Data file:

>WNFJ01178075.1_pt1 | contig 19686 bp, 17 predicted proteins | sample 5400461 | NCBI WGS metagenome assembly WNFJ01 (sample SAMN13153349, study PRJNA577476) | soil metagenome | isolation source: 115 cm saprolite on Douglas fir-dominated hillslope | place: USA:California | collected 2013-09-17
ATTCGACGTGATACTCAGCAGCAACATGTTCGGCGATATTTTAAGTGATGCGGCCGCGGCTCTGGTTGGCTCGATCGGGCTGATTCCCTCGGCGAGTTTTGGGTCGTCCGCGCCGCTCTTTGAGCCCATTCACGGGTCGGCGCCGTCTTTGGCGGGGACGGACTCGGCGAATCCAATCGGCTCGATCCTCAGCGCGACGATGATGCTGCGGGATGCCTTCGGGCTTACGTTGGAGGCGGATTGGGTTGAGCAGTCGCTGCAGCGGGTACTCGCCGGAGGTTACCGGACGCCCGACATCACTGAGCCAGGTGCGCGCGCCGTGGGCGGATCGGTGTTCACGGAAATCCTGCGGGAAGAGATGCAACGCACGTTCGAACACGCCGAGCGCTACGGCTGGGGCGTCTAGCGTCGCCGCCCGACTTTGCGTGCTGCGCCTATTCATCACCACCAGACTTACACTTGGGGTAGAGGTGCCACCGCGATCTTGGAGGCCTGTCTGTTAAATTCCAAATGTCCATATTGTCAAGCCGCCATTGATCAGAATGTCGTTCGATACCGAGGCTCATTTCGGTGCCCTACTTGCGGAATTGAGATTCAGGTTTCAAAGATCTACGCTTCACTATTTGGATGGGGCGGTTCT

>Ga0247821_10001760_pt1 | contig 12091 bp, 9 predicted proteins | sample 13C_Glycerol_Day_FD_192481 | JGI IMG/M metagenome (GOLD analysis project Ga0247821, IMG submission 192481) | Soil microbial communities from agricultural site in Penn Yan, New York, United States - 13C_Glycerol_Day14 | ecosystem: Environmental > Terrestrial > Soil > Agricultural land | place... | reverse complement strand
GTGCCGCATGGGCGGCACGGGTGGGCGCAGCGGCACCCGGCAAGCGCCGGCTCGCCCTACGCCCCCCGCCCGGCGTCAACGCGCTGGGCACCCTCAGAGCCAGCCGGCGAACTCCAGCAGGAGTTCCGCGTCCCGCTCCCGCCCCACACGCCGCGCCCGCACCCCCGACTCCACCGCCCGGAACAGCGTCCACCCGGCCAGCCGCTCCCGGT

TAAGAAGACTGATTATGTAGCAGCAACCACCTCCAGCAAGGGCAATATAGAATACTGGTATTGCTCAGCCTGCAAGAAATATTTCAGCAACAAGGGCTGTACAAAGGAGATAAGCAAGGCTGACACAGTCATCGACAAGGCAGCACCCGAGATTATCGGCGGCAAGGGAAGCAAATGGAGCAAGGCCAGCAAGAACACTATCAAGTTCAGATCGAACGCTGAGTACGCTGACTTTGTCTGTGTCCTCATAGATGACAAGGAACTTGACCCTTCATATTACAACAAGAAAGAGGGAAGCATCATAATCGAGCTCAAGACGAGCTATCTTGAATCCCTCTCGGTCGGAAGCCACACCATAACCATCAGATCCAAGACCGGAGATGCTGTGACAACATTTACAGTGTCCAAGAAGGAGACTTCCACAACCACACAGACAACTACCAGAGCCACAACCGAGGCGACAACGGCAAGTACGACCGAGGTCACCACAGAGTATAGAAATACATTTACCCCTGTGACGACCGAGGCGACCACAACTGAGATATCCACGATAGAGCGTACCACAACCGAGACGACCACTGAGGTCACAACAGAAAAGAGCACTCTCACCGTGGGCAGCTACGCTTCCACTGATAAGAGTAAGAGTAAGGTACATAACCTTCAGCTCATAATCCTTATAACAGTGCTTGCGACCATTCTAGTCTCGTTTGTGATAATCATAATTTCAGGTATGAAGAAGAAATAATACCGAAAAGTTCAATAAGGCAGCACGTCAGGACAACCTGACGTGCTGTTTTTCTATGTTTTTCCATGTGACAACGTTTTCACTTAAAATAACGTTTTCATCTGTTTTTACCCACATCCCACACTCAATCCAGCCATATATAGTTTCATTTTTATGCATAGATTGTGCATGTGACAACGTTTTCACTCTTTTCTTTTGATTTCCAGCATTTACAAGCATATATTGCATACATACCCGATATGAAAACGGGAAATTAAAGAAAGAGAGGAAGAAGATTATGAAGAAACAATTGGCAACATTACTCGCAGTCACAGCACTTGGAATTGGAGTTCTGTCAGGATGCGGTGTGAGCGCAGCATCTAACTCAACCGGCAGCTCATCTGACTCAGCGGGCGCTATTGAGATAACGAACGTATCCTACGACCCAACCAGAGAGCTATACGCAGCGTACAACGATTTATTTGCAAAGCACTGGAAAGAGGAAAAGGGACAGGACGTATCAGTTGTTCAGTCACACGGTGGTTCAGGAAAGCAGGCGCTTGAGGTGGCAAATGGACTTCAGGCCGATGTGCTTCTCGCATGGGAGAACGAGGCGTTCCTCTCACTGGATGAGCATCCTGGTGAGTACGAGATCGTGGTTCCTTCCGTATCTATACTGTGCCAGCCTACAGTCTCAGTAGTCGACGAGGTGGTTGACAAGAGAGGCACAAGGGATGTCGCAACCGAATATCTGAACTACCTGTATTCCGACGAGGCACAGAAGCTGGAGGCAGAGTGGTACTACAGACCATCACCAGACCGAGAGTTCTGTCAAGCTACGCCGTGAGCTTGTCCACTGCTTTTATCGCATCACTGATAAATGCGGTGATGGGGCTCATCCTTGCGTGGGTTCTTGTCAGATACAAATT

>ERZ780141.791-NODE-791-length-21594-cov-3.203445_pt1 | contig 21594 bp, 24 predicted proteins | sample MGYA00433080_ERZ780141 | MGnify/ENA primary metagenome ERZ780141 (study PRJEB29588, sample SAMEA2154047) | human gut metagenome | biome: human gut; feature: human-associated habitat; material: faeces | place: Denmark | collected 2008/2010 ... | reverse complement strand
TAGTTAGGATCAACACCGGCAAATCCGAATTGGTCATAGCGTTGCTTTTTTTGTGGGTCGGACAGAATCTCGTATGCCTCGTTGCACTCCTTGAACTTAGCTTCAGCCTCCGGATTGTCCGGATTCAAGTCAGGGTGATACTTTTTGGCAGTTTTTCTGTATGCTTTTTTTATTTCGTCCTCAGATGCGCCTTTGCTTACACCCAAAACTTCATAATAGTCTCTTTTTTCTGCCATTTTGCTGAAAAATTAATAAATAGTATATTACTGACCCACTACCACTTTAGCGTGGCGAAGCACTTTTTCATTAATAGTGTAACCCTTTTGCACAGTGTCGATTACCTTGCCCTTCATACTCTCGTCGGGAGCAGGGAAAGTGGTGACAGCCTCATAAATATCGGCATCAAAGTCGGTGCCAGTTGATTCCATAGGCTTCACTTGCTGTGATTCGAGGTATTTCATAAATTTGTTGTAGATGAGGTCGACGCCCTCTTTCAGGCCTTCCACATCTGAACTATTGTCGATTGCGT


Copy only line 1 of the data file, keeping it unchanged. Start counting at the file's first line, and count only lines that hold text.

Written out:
>WNFJ01178075.1_pt1 | contig 19686 bp, 17 predicted proteins | sample 5400461 | NCBI WGS metagenome assembly WNFJ01 (sample SAMN13153349, study PRJNA577476) | soil metagenome | isolation source: 115 cm saprolite on Douglas fir-dominated hillslope | place: USA:California | collected 2013-09-17